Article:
-appName <String>
        DisplayName for the app registration

    -limitUsageTo <String>
        Limit permissions to only those required for backup, InteractiveRestore (device authentication flow, e.g. Explorers) or ProgrammaticRestore (REST API-only), omitting this creates permissions for all usage types
    -limitServiceTo <String[]>
        Limit permissions to the following service(s). Omitting this creates permissions for all supported.

    -certificateFilePath <String>
        Path to the file where the public key will be stored (CRT)

    -keyFilePath <String>
        Path to the file where the private key will be exported (PFX)

    -keyLifeTimeDays <Int32>
        Lifetime of the key-pair in days

    -keyPassword <SecureString>
        Password for exported key file

    -overwriteKey [<SwitchParameter>]
        Overwrite/regenerate authentication key if exists

    -overwriteApp [<SwitchParameter>]
        Overwrite/regenerate app registration if exists with same name

    -azureAdCredential <PSCredential>
        Use the following credentials to connect to the Azure AD instead of asking. Can't be used for MFA

    -keyLength <Int32>
        Keylength for generated RSA key pair

Now with this information at hand you can run the script with the correct parameters to create applications in Azure AD.

Example Application Creation

Let’s run a simple example. You want different applications for backup and restore. You are using all services in your account.

First, let’s create a new Azure AD application for backup.

You need the Azure Active Directory ID (Tenant ID) to run the script. It’s required for the AzureAD connection.
To get this ID, head over to https://portal.azure.com with your Global Admin credentials.
When clicking on the “Azure Active Directory” view you can find (and copy) this information directly from the overview page:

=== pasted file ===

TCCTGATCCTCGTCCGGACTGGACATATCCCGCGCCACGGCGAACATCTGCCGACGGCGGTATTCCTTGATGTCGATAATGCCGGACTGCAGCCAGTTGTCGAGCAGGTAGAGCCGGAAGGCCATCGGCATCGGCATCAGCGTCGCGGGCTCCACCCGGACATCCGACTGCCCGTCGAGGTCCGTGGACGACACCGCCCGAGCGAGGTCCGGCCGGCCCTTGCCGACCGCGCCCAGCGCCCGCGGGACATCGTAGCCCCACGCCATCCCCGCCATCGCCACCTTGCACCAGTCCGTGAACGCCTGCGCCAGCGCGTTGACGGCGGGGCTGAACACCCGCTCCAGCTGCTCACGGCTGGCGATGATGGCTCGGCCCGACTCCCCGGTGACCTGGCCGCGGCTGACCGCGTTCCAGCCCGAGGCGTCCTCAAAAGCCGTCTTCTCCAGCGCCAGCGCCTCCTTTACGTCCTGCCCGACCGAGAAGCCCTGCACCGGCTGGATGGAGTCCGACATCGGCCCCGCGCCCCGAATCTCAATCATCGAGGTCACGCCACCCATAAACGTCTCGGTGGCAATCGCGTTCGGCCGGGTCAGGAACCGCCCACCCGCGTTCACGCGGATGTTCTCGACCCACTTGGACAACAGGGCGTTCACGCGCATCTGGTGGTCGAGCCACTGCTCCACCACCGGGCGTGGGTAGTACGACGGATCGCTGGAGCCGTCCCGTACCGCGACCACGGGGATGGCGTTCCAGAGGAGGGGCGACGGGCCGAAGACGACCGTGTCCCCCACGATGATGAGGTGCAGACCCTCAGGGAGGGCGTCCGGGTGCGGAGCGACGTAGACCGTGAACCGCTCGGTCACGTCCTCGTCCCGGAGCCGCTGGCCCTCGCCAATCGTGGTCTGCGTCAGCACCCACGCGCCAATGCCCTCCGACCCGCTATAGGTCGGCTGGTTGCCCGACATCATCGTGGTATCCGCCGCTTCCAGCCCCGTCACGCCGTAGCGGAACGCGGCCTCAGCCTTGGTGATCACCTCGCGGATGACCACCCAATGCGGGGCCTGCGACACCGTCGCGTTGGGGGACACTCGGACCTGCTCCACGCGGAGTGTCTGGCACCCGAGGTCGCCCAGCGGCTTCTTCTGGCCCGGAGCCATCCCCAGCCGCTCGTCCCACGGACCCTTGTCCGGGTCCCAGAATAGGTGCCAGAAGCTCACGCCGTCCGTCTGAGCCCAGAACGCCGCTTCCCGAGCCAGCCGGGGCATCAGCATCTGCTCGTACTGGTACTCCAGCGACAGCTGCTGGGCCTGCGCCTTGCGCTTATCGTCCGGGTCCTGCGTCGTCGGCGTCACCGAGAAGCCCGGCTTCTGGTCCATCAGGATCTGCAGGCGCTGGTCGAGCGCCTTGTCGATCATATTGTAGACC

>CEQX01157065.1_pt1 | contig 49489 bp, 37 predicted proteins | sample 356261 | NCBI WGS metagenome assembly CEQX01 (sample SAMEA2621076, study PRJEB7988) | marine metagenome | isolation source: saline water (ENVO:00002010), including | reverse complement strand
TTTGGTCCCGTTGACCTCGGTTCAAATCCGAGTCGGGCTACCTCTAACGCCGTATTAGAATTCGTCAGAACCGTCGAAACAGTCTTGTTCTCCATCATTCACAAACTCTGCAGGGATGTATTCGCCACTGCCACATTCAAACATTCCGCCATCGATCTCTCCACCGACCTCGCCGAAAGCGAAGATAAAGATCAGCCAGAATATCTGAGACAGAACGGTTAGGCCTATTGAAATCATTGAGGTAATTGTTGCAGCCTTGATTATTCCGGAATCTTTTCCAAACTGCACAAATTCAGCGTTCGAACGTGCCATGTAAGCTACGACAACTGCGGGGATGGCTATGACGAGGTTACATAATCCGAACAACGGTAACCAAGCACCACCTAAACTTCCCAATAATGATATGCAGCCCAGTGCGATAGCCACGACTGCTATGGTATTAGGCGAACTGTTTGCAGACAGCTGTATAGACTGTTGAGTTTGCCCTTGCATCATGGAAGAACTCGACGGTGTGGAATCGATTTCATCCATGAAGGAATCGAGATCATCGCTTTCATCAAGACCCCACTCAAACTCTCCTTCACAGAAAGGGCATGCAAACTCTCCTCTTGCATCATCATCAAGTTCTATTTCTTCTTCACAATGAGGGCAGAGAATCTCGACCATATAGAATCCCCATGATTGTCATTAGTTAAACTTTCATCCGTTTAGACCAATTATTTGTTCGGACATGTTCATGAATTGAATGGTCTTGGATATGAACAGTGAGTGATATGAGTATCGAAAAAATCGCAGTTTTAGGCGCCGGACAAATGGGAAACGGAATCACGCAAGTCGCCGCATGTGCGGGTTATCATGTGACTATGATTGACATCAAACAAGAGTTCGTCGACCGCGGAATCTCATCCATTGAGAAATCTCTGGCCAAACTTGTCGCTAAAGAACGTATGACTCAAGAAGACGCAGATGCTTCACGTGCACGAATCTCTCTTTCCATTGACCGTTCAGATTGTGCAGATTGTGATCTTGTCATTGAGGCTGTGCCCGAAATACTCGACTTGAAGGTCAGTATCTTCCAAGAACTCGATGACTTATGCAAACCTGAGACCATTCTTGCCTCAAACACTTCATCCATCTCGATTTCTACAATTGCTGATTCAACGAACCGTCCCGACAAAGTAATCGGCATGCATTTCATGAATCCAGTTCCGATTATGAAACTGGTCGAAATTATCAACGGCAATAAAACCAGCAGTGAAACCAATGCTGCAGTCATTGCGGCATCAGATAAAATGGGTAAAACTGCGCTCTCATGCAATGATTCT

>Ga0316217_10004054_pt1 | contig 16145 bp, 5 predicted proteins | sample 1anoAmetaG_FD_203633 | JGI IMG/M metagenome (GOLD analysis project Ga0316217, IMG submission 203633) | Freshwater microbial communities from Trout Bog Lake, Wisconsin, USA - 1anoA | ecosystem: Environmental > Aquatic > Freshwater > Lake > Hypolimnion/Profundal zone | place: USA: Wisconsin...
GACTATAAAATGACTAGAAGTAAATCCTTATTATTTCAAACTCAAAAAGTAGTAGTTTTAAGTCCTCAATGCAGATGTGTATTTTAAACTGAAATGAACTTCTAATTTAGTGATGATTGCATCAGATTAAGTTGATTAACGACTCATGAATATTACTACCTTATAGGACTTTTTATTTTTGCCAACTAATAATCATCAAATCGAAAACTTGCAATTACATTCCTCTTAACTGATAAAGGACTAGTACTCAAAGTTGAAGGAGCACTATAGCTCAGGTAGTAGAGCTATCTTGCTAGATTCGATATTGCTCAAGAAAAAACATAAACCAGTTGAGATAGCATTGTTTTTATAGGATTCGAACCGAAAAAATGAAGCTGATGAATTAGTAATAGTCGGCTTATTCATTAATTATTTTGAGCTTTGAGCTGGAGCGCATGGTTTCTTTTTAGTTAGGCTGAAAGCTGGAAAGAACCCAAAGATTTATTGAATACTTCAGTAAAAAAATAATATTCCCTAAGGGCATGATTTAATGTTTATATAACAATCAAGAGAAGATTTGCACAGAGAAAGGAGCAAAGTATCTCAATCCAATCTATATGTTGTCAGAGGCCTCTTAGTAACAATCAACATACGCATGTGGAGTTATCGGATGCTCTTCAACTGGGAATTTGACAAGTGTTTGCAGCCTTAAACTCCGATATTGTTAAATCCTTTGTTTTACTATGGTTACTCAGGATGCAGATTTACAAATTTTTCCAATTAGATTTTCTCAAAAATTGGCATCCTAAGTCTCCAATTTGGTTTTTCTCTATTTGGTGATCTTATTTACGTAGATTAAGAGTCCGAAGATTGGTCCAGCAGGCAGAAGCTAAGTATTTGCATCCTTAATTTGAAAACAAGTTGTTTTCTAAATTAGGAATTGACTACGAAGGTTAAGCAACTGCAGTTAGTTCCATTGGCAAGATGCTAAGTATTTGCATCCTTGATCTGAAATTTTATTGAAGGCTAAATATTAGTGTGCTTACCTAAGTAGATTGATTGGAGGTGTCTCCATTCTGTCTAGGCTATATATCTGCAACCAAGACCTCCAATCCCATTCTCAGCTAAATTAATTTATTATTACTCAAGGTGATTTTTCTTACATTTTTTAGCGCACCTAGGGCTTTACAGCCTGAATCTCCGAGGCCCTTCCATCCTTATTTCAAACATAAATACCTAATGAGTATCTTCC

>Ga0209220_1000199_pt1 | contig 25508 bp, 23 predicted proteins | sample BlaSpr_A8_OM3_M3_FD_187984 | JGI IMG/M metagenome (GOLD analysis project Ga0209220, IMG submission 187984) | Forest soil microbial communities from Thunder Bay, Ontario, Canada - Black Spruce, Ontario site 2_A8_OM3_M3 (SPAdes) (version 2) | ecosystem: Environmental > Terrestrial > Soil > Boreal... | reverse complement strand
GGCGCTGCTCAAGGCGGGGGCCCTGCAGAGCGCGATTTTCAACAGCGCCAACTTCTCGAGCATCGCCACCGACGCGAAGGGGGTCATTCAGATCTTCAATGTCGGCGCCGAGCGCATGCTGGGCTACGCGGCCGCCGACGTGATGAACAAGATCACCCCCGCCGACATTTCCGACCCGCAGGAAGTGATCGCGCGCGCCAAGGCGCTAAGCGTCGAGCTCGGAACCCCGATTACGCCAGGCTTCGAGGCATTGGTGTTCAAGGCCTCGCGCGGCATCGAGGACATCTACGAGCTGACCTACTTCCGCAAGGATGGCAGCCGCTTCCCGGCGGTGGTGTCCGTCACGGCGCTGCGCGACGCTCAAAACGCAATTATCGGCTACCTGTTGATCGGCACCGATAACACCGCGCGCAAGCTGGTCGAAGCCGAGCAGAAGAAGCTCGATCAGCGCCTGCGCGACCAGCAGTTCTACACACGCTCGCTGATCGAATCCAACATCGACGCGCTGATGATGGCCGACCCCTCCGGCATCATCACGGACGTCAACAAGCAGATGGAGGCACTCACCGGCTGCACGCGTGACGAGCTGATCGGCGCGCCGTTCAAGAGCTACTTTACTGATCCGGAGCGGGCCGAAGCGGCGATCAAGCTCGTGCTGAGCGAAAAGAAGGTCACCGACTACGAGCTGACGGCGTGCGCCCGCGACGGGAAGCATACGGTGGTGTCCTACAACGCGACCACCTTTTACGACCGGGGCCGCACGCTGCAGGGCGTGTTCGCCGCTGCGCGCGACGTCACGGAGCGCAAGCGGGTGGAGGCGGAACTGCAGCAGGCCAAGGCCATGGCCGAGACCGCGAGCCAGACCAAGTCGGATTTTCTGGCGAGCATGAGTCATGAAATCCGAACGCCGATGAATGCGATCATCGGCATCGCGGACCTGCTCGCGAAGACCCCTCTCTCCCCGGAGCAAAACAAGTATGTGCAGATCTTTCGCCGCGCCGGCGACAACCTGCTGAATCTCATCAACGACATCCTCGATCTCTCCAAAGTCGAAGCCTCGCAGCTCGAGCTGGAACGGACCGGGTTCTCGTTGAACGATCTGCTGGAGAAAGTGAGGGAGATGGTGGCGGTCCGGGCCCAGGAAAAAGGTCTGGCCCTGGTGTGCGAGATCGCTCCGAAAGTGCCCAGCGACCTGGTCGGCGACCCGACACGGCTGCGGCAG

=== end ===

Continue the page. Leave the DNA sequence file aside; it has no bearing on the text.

Read the Tenant ID for input in the script from Azure AD portal

With this AD and the Global Admin credentials you can run the script. When entering parameters you will notice that there are some with tab auto-completion, like the -limitUsageTo, which has only three allowed values which will cycle through when hitting the tab key.

Let’s run the following command. All parameters but the -azureTenantId are optional:

PS> .\vbo-create-azure-ad-app.ps1 -azureTenantId 0ea4ffc9-e625-43a1-a751-82c7e35a9fba -limitUsageTo Backup -appName VBO_BACKUP_ONLY -certificateFilePath .\vbo_backup_only.crt -keyFilePath .\vbo_backup_only.pfx

The script wants to connect to the AzureAD and asks for credentials. Note that the cyan output of the script will always require interaction.

Log in with your Global Admin credentials here. The login form also supports MFA authentication.

AzureAD login form

After the login the scripts asks you for a password to encrypt the exported key file and then will create the requested application and add this key for authentication:

Successful script output for creating a backup-only app

There are two more cyan call outs to you as the Global Admin. First, check the permissions in AzureAD and give admin consent – the following is an animated GIF showing this consent process:

Give admin consent to API permissions of new Azure AD app

Now the application is all set for usage. Now the VBO admin will require three things to use it:

  1. The vbo_backup_only.pfx (name can vary based on the – certificateFilePath parameter): This is the exported private key to use for authentication.
  2. The password with which the PFX exported key was encrypted (chosen in the script run)
  3. The application ID, visisble in the script’s output (a182f730-8725-4612-bceb-5bc35c65825f in the example) or in the Azure AD portal in the app registrations.


Due to limitations in the AzureAD module and/or Azure AD API there is another requirement for manual action when including the interactiveRestore permission type. You will have to enable the “Allow public client flows” setting for the app manually via the Azure AD portal. The script will, however, notify you about that when it’s required.

What’s next?

Have a look at the following posts and look out for more to come: